But the good news is that I’ve been able to carry on my passion for fresh produce marketing and fresh produce branding. And now I just get to do it on a global scale. So I’m actively working with accounts in four to five continents every year and particularly engaged in China and Southeast Asia, of course, with their proximity to New Zealand. And I am actively living, breathing fresh produce marketing and fresh produce branding on a daily basis. So I consider myself truly, truly blessed. I’ve had a long career in this industry with working with amazing people that I just adore.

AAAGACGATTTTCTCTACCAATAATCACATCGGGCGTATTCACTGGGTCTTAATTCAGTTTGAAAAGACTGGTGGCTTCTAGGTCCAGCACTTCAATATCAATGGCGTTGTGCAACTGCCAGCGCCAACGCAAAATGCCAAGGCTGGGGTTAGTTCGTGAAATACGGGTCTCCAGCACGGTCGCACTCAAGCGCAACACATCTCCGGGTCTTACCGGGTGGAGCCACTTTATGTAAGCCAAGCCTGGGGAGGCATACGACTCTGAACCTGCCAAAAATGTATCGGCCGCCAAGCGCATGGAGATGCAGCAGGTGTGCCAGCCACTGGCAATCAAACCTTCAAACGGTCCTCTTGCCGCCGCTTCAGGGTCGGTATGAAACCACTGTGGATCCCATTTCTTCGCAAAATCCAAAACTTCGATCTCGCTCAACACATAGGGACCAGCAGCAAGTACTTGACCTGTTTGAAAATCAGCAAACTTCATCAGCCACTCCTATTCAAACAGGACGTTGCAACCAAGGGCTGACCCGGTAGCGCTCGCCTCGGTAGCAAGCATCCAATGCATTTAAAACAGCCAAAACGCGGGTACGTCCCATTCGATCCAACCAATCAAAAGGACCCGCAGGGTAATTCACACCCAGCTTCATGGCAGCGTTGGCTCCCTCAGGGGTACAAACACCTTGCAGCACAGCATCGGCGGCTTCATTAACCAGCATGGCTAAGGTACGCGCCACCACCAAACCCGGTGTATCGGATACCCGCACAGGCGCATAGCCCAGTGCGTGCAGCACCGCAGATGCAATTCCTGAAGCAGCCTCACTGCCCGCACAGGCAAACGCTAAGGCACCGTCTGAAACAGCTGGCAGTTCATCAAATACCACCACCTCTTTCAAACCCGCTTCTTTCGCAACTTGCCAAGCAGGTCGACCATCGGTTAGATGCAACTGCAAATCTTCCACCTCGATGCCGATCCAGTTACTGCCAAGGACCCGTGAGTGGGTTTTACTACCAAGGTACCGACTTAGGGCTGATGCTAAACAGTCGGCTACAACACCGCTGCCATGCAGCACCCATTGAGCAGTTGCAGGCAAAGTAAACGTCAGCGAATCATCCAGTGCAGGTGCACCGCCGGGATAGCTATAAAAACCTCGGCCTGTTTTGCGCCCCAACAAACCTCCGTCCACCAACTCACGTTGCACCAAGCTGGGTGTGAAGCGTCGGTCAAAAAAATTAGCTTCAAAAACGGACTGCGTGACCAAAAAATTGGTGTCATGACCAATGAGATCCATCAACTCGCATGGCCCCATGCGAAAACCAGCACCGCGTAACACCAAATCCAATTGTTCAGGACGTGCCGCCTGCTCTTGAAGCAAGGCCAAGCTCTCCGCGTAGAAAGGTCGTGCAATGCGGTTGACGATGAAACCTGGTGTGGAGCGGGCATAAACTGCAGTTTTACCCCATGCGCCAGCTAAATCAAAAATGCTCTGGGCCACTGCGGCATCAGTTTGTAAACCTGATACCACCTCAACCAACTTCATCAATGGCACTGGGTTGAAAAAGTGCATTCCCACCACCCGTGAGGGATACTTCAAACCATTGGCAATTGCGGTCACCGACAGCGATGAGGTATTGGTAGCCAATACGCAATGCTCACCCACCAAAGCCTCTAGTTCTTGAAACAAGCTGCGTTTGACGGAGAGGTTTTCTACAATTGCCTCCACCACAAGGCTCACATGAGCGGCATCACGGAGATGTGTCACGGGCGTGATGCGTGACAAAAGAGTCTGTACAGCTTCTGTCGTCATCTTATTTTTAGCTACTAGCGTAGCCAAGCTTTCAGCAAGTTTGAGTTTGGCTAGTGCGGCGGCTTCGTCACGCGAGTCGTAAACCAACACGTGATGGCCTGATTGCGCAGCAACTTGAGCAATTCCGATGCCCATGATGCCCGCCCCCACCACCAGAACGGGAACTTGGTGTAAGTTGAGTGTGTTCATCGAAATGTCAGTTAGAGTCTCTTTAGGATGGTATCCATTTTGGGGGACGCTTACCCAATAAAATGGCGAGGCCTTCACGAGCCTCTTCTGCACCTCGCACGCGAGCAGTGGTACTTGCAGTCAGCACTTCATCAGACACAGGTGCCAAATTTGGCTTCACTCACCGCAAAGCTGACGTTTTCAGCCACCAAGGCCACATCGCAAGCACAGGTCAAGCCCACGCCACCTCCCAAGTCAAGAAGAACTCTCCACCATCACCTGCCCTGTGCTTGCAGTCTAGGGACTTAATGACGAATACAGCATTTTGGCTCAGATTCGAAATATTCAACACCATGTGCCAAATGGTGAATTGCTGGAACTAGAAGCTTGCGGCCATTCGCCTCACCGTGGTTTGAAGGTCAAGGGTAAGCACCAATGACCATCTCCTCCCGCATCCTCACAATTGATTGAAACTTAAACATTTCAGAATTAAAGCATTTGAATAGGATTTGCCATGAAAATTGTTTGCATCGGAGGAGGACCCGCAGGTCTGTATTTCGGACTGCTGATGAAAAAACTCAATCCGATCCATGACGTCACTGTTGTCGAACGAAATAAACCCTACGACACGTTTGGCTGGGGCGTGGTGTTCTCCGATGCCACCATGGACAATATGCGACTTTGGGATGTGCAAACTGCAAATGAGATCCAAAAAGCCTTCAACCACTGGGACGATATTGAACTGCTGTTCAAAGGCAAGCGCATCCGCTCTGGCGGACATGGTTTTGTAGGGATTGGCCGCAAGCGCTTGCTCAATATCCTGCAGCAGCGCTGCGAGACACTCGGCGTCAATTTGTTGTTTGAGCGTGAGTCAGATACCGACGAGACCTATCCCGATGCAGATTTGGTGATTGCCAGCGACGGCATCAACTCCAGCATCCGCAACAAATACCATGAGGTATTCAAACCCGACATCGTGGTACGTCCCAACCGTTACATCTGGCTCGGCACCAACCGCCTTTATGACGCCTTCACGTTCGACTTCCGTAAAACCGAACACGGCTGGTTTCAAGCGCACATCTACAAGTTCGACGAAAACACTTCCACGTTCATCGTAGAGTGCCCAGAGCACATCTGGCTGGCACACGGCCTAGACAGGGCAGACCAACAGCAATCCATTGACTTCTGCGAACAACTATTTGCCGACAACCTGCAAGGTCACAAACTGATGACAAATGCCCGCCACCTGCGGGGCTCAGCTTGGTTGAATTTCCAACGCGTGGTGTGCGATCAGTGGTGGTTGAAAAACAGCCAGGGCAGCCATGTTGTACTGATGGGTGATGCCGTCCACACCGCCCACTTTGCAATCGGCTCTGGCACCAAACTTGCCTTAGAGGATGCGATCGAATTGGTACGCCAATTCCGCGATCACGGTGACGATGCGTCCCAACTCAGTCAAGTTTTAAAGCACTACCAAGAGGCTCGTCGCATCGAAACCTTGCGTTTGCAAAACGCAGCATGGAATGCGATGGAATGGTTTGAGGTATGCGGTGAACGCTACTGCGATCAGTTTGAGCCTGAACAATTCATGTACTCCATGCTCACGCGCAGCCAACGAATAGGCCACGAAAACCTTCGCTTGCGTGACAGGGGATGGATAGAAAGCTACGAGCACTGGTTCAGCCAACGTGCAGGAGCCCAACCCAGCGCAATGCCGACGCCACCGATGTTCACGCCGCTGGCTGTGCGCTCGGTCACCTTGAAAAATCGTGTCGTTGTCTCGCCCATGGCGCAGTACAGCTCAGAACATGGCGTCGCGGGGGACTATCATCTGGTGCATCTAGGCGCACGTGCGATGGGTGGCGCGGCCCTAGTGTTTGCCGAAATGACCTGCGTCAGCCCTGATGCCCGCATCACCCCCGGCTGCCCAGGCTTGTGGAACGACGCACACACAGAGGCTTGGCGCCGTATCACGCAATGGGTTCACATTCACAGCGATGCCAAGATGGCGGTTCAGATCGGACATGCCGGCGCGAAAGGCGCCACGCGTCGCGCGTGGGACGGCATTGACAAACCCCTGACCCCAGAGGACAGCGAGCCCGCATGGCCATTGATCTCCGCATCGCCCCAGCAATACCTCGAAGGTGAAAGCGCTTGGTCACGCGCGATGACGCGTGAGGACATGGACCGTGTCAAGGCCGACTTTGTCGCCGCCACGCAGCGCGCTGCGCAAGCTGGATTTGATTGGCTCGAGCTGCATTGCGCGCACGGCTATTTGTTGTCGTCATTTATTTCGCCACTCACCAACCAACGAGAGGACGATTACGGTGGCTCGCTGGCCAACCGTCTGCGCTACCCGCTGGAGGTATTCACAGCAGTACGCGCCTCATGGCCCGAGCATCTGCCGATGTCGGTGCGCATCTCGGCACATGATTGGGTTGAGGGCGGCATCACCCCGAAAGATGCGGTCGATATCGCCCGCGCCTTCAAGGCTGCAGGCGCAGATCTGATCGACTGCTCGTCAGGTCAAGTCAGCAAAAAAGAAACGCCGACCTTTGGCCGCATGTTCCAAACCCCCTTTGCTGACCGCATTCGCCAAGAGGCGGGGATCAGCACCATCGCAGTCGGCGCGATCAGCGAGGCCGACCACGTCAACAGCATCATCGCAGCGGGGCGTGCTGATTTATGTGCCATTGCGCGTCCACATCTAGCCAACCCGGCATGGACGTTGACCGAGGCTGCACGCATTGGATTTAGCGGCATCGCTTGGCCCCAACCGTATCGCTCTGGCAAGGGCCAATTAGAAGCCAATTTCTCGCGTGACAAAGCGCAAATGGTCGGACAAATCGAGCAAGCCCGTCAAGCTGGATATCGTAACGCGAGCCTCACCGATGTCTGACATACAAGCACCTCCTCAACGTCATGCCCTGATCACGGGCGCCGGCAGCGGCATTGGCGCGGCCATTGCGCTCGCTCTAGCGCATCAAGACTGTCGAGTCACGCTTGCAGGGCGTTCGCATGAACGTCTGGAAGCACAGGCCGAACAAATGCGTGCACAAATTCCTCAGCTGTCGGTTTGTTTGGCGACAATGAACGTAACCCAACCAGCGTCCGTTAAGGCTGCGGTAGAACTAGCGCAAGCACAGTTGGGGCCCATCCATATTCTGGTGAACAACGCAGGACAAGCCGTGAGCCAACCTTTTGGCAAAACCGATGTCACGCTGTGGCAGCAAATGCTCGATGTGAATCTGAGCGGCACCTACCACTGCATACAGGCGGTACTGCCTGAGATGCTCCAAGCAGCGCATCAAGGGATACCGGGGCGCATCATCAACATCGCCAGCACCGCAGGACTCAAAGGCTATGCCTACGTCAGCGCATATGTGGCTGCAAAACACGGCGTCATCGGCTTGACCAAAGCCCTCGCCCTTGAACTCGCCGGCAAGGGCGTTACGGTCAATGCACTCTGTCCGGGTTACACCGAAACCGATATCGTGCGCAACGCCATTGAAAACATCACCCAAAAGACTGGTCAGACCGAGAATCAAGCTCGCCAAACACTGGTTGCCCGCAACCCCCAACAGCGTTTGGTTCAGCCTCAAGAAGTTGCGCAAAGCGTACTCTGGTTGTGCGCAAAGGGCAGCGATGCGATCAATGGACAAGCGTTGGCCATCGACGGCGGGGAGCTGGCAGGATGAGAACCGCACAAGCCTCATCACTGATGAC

Q: Well, thank you so much. I guess it’s always best in this pandemic year — where we’re doing the New York Produce Show virtually and we have the benefit of being able to talk to people all over the world — to start out at least with an understanding of how this pandemic played out for the country, for the region, for the produce industry in New Zealand and proximate areas.
Here in America, if I were talking to a retailer about March, they would say there was never anything like it here, that shelves were empty… they didn’t have the ability to supply people with the things they wanted. It was really quite an extraordinary experience. In produce, obviously [this was] really a differentiating moment in which people really felt they were experiencing something they had not experienced before. Now New Zealand’s been unique in how it’s dealt with the COVID so maybe you can talk just to give us a little background about how you experienced this in New Zealand and in Australia and the Southeast Asian region.